Sunday, May 2, 2010

On What Grabs Our Attention

They say (as they're wont to do) that after you get married, you should continue doing those things that attracted you to each other if you want your marriage to last.  Since Astrid and I met each other through our mutual photography site (Shutterchance) and then started doing photo hunts together in Holland, which we have no intention of stopping, I'm guessing we'll be happily married forever.  I like that thought.

Interestingly, when we compare our photographic styles, we've discovered this difference:  I tend to go for the big picture and she for what we call the macro/close-up shots.  I have a theory about that.  Most of what I see now in my new home in Europe is new to me.  I'm still looking at the forest.  Astrid is used to the forest and so looks more at the trees.  Little by little, beetje bij beetje, I, too, am looking at the trees.  In non-photographic terms, micro (close up) vs. macro (big) seeing.  In photographic terms, wide-angled vs. macro/micro (interchangeable) seeing.  I actually like both.

In a past life years ago, I had the training and opportunity to translate and interpret ancient Hebrew and Greek texts, mainly from the Bible, to address questions about the role of women in the conservative, traditional church (i.e. are they allowed by holy scripture to preach!) and whether or not homosexuality is condemned by Almighty God.  It intrigues me that the parallels to wide-angled and macro photography are similar.  Any ancient text read out of context falls prey to what we call prooftexting.  That is, you can find a Biblical quote/verse somewhere that will support almost anything you want to believe.  But if you want to be faithful to the text and understand what the original author meant, you are required to interpret it in the historical and cultural context in which it was written..not in your own 21st century context.  Contextual criticism vs. prooftexting.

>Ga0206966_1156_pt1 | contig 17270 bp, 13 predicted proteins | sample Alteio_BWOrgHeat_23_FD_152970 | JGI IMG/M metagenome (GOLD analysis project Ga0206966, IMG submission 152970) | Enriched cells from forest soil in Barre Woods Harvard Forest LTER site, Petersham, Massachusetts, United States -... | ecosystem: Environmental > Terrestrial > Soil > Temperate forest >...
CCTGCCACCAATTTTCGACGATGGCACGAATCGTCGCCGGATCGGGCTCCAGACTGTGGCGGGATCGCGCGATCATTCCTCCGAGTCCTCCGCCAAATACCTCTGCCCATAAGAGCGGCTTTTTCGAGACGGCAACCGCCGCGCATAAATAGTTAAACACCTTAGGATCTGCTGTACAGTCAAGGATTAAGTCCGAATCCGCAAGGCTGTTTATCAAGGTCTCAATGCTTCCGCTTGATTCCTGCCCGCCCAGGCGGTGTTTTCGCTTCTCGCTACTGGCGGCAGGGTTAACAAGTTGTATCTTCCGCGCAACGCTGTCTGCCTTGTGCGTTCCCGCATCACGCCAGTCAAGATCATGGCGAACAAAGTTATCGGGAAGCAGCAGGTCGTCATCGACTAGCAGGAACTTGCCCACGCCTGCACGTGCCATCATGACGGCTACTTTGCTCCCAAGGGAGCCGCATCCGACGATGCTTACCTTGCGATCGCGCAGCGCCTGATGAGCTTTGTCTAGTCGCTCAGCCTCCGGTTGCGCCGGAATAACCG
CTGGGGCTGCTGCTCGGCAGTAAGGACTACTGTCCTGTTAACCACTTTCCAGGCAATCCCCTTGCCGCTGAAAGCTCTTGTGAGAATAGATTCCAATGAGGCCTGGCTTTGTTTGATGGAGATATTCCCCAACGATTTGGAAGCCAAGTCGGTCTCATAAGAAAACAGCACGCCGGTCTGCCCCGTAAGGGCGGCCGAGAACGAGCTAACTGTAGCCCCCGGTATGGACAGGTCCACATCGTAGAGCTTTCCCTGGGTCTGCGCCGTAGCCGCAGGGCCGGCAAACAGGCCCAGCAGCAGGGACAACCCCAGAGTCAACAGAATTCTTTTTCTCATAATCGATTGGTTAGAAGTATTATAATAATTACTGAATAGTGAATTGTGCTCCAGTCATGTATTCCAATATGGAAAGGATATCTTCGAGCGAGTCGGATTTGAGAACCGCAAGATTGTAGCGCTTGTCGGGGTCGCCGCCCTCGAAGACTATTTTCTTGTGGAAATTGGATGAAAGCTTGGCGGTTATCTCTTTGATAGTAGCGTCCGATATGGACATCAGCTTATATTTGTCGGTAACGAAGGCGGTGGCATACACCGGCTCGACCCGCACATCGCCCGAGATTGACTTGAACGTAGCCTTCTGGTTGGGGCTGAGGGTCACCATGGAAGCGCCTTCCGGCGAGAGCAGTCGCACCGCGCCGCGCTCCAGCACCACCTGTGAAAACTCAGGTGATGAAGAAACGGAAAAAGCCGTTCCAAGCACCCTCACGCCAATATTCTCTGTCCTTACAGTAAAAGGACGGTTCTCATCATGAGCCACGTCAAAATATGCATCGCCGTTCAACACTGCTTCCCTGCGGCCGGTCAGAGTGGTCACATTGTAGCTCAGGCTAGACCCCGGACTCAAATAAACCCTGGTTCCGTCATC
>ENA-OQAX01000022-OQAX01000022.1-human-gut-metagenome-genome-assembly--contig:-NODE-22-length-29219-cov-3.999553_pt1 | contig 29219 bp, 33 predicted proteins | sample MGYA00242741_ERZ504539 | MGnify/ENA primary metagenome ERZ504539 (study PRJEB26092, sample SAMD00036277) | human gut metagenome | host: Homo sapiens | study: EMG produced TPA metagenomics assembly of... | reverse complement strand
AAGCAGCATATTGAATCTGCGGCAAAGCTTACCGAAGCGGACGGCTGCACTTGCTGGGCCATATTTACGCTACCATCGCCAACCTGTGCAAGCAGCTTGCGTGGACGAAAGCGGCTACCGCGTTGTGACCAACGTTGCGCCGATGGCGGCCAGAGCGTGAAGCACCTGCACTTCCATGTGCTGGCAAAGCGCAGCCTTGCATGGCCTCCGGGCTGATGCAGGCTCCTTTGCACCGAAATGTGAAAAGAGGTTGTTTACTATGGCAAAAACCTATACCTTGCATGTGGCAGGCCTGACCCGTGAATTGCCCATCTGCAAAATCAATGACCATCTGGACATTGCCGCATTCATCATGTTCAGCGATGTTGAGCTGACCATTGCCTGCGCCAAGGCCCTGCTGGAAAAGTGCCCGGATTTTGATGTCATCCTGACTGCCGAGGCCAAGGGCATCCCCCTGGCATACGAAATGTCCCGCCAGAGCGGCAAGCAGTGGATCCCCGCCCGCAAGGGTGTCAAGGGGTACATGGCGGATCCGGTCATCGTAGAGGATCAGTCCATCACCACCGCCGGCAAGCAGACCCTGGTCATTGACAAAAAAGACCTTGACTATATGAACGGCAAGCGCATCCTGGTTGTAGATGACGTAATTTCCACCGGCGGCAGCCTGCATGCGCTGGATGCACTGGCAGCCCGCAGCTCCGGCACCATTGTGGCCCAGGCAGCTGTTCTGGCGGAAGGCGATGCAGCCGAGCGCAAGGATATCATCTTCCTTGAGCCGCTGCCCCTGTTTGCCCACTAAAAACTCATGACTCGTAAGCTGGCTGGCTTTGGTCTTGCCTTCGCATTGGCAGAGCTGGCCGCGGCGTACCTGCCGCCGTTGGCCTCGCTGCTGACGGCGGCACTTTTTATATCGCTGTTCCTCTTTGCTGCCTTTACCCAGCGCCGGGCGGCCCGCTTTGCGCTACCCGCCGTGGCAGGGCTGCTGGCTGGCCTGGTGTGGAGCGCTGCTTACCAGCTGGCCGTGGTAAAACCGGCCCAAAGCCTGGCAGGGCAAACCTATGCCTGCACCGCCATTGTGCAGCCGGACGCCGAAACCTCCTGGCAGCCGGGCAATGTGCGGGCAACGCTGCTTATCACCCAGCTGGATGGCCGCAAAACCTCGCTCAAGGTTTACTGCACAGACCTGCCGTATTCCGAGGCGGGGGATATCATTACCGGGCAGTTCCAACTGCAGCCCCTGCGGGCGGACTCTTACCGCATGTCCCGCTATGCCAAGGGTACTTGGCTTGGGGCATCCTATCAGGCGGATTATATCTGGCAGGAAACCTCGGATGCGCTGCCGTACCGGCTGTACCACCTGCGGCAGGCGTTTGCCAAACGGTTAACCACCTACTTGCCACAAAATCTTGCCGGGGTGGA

Long before V&V was created, I was inspired by
Frida's macro images.  Others of you also excel at them, I'm sure.  Usually I can extrapolate out from them and quickly guess the larger context.  But every once in awhile I will see something I simply cannot figure out.  Usually I'll guess or will read other comments to get a clue.  If still in a daze, I'll simply ask:  WHAT IS IT!  If I'm brave enough, I'll guess out loud and put my neck on the line, loving it when I'm right and laughing out loud when I'm wrong.  DUH!  Of course that's what it is!

My image today is basically a macro/micro image (from my 300 mm lens) that's probably a no-brainer.  It doesn't need the forest to "interpret" the tree.  Where do you typically see barbed wire?  And when you see this caught in it, what can you eliminate from all the possibilities?  Slowly you start to build the context...the forest...from what you see and  don't see (it's not sheep's wool, for instance).  You may not know where or when, but that may not be important.

So, when you pick up your camera, what grabs your attention?  Is it the big picture or the close-up shot?  Or both!  And how does it inform your world view of life in general?  Or does it?

(Speaking of world view, today I fly back to Holland from Atlanta...via Chicago and London.  Gotta keep that marriage in tact!) 

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